The Lounge is rated PG. If you're about to post something you wouldn't want your
kid sister to read then don't post it. No flame wars, no abusive conduct, no programming
questions and please don't post ads.
I recently bought some digital goods from a website. I paid online via credit card and got access to a limited resources to be downloaded. While downloading those goods, I found that just by changing the query string parameter in the URL I can download other items that I have not purchased.
How can I inform the website owners about this vulnerability? Will the website owner charge me with the offense of hacking since the goods I did not pay for were downloaded on my machine when I was testing this vulnerability . I did not use them neither save them on my machine. I just discarded the download dialog box.
That said I'd think they'd be happy that he reported this to them.
In general that is unlikely to be true.
One can suppose any number of corporate scenarios
- Company bought the shopping cart software.
- Company contracts via another company for a shopping cart site.
- Large company with small in house development.
- Company which contracted custom site.
- Small company with large (compared to rest of company) development staff.
I suspect that only the last would be happy about it.
I've come across a similar issue in the past. I asked around in a few forums, trying to figure out how to go about informing them. I never did get a solid response though. It's a tricky topic, though I'd say a false e-mail account should suffice.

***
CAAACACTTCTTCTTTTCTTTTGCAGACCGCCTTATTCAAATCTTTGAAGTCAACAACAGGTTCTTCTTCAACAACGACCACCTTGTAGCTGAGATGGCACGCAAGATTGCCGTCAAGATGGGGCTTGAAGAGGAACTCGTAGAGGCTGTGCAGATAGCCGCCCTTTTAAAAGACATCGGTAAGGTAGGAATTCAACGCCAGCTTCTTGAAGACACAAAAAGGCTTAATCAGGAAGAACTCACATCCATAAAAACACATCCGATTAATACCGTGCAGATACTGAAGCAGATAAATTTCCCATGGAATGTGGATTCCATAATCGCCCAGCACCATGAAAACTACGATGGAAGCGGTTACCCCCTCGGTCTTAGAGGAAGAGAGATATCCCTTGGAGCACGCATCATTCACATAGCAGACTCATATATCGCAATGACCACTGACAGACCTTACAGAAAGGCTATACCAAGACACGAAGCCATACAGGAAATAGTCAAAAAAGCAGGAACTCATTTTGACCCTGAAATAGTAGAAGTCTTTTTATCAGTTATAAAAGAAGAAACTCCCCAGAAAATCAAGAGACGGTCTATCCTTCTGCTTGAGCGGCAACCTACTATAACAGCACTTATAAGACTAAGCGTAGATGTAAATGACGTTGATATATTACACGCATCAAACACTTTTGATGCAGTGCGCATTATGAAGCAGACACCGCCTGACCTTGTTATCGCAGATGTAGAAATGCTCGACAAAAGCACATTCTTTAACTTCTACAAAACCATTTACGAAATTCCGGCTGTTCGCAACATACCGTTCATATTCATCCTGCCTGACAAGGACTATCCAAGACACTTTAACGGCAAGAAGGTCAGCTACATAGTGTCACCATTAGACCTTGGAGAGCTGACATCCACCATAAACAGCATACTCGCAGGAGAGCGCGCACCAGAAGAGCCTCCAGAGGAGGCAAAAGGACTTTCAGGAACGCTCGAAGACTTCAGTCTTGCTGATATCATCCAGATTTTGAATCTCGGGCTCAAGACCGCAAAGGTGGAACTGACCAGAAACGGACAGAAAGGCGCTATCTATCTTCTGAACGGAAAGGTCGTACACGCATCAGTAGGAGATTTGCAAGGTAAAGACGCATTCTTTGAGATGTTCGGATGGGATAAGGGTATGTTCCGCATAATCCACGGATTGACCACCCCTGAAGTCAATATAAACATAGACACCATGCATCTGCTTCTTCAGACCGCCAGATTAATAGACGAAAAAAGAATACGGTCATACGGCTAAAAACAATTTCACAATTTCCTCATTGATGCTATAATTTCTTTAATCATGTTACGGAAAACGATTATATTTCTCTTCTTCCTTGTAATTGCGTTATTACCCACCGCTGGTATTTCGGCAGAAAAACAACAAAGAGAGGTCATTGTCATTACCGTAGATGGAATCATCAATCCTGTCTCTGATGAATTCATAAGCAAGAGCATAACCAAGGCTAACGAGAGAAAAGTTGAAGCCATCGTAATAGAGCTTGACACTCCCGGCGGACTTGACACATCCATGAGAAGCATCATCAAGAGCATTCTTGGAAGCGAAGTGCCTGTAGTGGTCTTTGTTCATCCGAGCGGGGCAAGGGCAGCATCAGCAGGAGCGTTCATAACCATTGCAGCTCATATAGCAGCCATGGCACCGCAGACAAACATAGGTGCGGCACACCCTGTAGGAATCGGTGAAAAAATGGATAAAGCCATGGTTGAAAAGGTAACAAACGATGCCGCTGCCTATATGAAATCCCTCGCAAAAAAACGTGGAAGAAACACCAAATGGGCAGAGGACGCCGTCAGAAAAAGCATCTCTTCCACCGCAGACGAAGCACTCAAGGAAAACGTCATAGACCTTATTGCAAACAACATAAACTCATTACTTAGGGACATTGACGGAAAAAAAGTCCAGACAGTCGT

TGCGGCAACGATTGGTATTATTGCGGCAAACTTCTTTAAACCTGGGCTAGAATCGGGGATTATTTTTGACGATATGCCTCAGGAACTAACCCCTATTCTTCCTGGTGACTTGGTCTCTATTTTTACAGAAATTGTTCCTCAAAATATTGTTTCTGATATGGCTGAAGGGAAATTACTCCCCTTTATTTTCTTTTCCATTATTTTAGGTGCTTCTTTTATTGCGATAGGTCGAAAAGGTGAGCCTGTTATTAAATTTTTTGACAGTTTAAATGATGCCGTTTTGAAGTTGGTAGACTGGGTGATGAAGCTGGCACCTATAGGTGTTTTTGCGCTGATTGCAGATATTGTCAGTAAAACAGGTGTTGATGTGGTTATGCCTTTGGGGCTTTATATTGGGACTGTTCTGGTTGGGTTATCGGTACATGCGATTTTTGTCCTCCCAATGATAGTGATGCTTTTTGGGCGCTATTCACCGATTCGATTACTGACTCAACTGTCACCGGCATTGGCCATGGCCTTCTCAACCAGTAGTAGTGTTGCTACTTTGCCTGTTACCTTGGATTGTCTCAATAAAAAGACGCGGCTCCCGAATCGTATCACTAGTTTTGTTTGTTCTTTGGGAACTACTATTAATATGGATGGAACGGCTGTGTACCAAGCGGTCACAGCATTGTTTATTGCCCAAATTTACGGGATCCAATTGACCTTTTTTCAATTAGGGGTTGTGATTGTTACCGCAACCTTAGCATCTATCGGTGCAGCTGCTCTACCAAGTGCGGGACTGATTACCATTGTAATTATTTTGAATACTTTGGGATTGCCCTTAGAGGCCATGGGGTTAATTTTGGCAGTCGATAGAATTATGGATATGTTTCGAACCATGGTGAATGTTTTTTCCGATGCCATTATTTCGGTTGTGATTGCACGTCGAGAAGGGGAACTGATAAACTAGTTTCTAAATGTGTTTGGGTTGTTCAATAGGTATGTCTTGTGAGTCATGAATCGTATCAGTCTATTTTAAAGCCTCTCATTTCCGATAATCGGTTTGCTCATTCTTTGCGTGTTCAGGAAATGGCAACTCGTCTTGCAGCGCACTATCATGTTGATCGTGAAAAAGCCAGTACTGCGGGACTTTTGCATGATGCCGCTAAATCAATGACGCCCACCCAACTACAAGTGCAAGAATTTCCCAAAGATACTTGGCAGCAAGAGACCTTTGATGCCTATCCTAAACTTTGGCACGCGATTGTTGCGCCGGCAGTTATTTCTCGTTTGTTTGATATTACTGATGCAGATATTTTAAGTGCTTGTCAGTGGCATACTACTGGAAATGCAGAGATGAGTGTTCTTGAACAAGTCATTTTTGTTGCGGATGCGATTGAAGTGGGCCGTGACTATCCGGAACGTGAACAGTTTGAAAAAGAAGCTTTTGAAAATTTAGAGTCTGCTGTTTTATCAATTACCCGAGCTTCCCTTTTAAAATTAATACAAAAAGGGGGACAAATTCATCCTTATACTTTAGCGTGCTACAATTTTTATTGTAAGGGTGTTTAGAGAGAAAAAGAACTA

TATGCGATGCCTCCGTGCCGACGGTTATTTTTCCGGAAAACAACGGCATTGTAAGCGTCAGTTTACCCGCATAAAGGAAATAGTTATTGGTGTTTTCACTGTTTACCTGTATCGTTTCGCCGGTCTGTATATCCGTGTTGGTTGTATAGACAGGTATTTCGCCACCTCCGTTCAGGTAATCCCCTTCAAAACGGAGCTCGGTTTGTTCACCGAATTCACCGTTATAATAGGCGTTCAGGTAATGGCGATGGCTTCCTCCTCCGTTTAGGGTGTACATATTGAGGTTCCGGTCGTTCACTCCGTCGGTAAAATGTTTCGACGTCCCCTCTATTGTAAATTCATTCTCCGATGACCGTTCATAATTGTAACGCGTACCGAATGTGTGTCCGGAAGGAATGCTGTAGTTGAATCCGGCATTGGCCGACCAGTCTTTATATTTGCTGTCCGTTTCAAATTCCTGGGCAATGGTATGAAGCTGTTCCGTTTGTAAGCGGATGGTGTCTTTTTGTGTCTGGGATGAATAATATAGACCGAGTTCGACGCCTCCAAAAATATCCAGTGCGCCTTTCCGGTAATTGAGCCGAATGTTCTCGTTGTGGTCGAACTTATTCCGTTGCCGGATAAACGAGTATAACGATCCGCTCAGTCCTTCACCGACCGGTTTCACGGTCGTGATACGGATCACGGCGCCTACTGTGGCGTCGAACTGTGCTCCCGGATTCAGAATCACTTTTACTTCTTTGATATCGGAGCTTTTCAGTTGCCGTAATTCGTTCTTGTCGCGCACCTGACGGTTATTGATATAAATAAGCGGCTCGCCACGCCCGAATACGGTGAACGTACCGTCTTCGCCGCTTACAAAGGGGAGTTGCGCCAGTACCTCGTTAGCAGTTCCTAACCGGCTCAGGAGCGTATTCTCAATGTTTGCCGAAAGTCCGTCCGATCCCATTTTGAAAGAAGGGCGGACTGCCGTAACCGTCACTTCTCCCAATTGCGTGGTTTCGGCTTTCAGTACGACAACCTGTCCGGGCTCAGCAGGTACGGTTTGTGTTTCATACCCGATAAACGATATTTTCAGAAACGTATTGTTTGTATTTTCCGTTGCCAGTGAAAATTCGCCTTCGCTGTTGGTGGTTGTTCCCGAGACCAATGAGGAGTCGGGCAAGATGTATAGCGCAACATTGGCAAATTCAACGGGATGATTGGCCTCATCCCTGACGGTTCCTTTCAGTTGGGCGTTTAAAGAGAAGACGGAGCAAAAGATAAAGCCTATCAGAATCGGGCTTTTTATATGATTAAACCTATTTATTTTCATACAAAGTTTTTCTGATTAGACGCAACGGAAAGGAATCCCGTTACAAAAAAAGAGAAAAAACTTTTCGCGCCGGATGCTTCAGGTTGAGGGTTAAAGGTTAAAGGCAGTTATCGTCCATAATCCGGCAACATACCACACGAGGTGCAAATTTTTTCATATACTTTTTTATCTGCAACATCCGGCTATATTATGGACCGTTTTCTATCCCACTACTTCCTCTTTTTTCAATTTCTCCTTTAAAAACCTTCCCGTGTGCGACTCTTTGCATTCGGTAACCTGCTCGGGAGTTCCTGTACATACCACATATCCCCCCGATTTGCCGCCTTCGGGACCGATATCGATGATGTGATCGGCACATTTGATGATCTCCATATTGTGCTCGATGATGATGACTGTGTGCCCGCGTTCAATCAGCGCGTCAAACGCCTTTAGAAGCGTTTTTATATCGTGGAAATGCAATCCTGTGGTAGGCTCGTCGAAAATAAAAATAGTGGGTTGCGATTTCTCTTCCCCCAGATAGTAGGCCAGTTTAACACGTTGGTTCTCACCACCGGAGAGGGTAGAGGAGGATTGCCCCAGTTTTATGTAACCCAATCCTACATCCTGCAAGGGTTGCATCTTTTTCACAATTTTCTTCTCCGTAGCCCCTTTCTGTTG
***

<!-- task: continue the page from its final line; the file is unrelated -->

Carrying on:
djj55: Nice but may have a permission problem
Pete O'Hanlon: He has my permission to run it.
How can I inform the website owners about this vulnerability? Will the website owner charge me with the offense of hacking since the goods I did not pay for were downloaded on my machine when I was testing this vulnerability .
If I was the owner of the website I'd give you free downloads for life for showing me the vulnerability
“That which can be asserted without evidence, can be dismissed without evidence.”
Several years back I was on a jury, the defendant was charged with the distribution of marijuana.
Of the twelve jurors, 10 figured the defendant was guilty by reason of being charged, and were not moved by the overwhelming lack of evidence to support the charge. Such as the lack of audio video that demonstrated the defendant selling to a police officer. The only evidence to prove the case was marijuana paraphernalia, and a pound of uncleaned marijuana stored in the freezer which the defendant claimed to be for personal use.
Based on his after trial statements, that pound of marijuana amounted to a months supply which is not entirely unreasonable. Smokers will store a carton of cigarettes in the freezer to maintain freshness.
When the only of the two arresting officers that showed up for the trial was asked why an officer was not able to purchase marijuana from the defendant, the officer said "He was to good." In addition to this, the officer testified that; "Based on his professional opinion, no one would have that much marijuana unless they were distributing it."